Quiz! How well do you know your Truman Capote insults?

Oxford University Press has compiled a list of Truman Capote quotes describing various literary moguls of his time. Can you match the names to his descriptions?

The Queen's English

Check out Giles Harvey's post on the New Yorker's Book Bench about the difference between British and American English and the way we treat the speakers of each. As Harvey points out, people are often quick to dismiss certain evolutions of language as slang or impure, when really it just shows how language use changes over time. Which is why literature has changed so drastically from Shakespeare's day, and why we celebrate this fact with indie magazines and small presses. What's the fun of language if you can't experiment with it?

A Slumber Party Massacre

ACM is hosting a Printer's Ball after party on July 30, 2011 at Beauty Bar on Chicago Ave. The theme is Slumber Party Massacre. Intrigued? You should be. Check out our Facebook invite for more information. And don't forget to RSVP to the Printers' Ball.

Author vs. Author

Flavorwire has compiled a list of the 30 best author insults over the years. Check them out and file them away for future don't have to be Nietzsche to refer to someone as a hyena.

Check it: Chicago, caricature-style.

Check out Rob Funderburk's (the man behind the artwork of ACM 50) rendition of our event, The New Chicago Style, last Thursday.


Friends, we have a special evening planned for you! The Chicago Cultural Center reading is absolutely free. Doors for the panel discussion and afterparty opens at 8 pm, but we don't expect to get it started it until 9 pm. The Chicago Reader listed us as a recommended event! We're pumped. If you click through to the rest of this post, you'll see a flier for the after party.

Curbside Splendor Literary Magazine Review by Josalyn Knapic

On the cover of Curbside Splendor Issue 1, Spring 2011, there are soft white lights from blurred black streetlamps. An allusion to the cover art as well as the content, it is simple yet alluring. This newly developed literary magazine publishes fiction and poetry. It hails from the Chicago neighborhood, Logan Square. Edited by Victor David Giron, this semi-annual magazine brings to light urban (and sometimes sub-urban) settings.

Photography is intermixed within the text. The black and white images capture urbanization¾ through photojournalistic city landscapes, abstraction, and close ups. All photos are taken either by designer of the magazine Karolina Koko Faber or by photographers: Garrett Holden, Michael San Filippo, and Eirik Gumney.

This magazine can be defined from a poem entitled, “What We Talk About When We Talk About the End,” in which Ally Malinenki writes, “It goes in different directions. I try to stay away from the panic.” Each story or poem takes the reader in some new direction while exploring the "panic" of life, whether it is meeting your death somehow on Rue de Nil in opening story "Second-Hand Blue," meditating on city streets in Frankie Metro's poem "Kingsley Ave.," or living as children struggling during the month of Ramadan in Farah Ghuznavi's story "Waiting for God."

These different directions also take us into fiction winners of Curbside’s 2010 Winter Short Story Award Opportunity. Brandon Jennings “Doc the Fifth” is the first place story of a soldier in the Iraqi War. Second place winner Yovani Flores introduces us to a Puerto Rican father’s kitchen habits in “El Lloron.” Third place story “Onida” by Michael San Filippo takes us through young adult's troubled relationships.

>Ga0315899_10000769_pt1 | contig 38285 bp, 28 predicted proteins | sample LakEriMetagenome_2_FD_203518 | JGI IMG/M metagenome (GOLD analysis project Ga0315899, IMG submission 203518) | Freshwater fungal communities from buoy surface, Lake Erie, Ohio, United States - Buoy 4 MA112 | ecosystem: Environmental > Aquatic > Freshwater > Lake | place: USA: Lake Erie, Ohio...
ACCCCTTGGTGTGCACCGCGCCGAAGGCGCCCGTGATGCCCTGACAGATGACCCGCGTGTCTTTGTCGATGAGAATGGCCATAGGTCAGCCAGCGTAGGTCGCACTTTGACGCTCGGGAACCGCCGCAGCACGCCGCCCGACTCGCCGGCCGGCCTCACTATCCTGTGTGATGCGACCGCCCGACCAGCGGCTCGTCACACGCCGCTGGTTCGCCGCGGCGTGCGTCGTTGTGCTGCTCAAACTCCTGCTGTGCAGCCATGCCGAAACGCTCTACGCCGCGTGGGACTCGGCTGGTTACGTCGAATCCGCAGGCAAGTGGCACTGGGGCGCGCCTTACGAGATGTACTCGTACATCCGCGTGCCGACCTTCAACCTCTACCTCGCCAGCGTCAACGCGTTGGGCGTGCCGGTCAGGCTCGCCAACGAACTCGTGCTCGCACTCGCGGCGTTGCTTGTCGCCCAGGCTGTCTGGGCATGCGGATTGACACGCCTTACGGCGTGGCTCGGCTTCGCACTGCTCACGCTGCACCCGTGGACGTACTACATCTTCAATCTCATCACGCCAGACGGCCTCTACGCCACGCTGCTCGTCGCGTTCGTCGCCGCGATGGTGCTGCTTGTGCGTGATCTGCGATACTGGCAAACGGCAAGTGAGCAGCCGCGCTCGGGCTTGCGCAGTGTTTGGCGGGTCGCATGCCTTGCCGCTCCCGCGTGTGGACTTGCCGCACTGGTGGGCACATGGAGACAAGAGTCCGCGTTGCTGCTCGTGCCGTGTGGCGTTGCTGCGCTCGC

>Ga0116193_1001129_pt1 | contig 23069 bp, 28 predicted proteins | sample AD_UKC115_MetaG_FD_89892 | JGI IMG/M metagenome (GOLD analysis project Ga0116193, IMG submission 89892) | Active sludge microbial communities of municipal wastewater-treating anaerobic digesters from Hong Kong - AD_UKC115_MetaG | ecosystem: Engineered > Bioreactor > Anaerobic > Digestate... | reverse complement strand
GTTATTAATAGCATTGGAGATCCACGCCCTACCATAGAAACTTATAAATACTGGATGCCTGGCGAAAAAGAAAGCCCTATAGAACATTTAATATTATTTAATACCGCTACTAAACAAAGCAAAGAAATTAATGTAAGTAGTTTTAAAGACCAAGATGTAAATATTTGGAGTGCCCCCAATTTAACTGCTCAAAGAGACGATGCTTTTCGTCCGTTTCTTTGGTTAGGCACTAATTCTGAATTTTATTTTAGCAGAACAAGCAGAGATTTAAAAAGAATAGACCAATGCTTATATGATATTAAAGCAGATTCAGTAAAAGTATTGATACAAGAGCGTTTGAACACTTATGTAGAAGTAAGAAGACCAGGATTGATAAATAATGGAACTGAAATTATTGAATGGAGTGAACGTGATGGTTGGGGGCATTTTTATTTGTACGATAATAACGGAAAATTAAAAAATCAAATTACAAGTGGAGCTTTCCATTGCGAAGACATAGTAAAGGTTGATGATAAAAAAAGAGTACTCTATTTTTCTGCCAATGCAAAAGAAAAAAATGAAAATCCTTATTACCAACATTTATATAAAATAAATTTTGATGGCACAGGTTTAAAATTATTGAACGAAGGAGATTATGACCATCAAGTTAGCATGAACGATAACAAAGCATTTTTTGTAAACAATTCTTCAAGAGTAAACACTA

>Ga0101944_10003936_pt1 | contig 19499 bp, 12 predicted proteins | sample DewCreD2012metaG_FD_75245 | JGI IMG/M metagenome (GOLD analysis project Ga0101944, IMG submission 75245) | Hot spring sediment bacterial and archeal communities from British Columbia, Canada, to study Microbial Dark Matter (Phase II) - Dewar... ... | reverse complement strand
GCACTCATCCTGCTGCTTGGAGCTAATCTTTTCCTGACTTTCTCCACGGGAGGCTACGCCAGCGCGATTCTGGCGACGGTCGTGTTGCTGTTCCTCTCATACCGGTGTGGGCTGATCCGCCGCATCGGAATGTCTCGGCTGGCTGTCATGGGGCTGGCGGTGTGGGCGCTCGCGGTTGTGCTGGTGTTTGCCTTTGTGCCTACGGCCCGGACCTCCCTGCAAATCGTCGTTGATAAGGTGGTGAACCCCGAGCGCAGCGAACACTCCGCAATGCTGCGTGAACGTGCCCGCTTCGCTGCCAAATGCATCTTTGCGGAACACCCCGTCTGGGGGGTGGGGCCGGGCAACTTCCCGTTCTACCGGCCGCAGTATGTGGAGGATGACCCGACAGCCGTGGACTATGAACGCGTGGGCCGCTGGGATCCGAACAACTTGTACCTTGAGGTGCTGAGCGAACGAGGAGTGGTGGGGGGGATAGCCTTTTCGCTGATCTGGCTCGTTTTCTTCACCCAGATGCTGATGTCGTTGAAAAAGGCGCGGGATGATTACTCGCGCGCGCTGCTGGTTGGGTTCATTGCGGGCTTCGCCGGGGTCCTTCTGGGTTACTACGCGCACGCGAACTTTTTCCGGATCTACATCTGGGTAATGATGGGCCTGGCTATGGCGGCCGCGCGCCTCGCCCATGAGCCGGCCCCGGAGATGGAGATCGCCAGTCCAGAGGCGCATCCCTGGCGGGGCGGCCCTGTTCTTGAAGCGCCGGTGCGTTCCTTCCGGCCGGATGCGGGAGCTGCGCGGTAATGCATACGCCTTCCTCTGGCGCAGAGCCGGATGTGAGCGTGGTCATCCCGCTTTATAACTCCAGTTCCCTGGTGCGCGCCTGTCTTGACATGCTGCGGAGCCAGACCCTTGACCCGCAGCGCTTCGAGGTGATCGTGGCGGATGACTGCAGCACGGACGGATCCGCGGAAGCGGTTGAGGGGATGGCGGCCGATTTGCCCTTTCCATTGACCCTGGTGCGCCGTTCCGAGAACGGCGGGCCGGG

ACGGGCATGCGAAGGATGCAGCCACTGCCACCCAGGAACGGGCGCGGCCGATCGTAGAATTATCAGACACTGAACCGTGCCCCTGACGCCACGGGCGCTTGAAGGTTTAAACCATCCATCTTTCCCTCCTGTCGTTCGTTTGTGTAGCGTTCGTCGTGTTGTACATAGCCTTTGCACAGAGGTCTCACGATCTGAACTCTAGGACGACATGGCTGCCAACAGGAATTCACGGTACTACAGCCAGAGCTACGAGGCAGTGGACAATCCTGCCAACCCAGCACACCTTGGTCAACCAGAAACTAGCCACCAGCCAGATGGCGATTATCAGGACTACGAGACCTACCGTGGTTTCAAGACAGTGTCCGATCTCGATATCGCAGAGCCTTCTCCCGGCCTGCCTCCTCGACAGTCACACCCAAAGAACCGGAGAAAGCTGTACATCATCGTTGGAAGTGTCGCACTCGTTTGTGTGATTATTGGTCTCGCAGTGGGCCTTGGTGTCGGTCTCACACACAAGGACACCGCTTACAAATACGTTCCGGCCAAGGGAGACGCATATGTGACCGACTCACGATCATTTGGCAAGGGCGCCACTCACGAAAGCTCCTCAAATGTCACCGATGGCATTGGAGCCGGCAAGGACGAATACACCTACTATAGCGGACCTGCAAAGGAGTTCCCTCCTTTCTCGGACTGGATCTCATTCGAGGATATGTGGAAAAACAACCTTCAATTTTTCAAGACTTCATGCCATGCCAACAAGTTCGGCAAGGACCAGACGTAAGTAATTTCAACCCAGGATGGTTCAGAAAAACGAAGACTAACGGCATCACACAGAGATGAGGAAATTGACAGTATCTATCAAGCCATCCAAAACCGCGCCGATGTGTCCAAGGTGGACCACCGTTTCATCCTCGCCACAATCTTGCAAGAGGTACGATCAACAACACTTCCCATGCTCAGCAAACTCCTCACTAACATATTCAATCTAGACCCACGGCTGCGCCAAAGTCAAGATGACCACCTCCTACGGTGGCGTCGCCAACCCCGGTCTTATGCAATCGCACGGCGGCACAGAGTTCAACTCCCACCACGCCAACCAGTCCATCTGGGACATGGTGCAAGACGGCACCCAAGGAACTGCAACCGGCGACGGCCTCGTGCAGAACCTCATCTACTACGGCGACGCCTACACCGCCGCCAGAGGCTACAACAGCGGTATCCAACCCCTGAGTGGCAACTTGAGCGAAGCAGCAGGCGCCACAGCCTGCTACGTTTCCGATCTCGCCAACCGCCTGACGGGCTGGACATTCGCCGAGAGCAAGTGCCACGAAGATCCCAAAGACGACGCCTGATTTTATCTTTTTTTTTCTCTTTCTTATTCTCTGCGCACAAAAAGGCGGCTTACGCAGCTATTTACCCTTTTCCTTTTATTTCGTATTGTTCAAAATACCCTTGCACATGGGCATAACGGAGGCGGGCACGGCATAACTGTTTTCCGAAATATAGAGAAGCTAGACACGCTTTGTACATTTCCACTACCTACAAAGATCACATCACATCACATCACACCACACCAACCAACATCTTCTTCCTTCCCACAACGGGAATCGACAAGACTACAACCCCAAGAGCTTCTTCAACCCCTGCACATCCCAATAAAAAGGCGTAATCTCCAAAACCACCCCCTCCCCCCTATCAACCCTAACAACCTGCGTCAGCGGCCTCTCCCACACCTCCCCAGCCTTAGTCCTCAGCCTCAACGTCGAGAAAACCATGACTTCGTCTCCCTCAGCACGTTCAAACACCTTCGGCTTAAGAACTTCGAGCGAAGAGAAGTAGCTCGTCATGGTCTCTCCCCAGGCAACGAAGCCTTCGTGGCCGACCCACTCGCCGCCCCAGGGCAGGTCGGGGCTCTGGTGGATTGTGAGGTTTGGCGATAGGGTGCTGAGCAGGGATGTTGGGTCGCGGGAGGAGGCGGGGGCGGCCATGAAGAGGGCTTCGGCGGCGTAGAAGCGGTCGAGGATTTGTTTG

Everything in this issue begs to have the reader understand what it means to share stories (tragedies or successes) with people that are close to us. They also show how strangers can influence our lives. That's what being an urbanite is all about, lives intersecting other lives. The casualness of the issue gleams what all of us are looking for: meaning in the obvious, the routine, and the fascination in the behavior of people. Curbside Splendor focuses on appreciating the substance of what it means to be urban.

Check it: the best of Chicago readings

CBS Chicago's Mason Johnson reviews the top literary readings in the city. Check it out (and then check them out in person) to see if you agree.

“[H]ere I’ll stay, enchanted”: a review of Anthony McCann’s "I Heart Your Fate," by Jennifer Moore

Anthony McCann’s third collection of poetry reveals a preoccupation with how we encounter, experience and process the world around us. He places emphasis on processes of perception and modes of discovery, and the objects in McCann’s view are charged with vitality: material is imbued with life, the inanimate is animated. And though at times what’s seen is threatening or ominous, these poems are ultimately celebratory, and the world is one in which “it’s nice to be held while watching the waves.”


In the opening poem of the collection, “Post-Futurism,” we glimpse the early stages of the processes of reflection, which mark most of McCann’s poems: “When I was young, life/ was instrumental and/ through experience (in life)/ (through which I poured myself)/ I passed through various/ Containers of/ pre-dawn excellence” (3). The speaker’s way of discovering his surroundings involves gathering tactile and sense impressions, as in “Samuel Taylor Coleridge,” in which events are as-yet-unfulfilled:

A list of friends and our very own...

Just of ahead of Printer Rows Lit Fest (we'll be there, of course, come say hello!), New City released Lit 50: Who Really Books in Chicago 2011. It's a list (no way!) of Chicago's literary stock. ACM's own Editor-in-Chief, Jacob S. Knabb, clocks in at 42.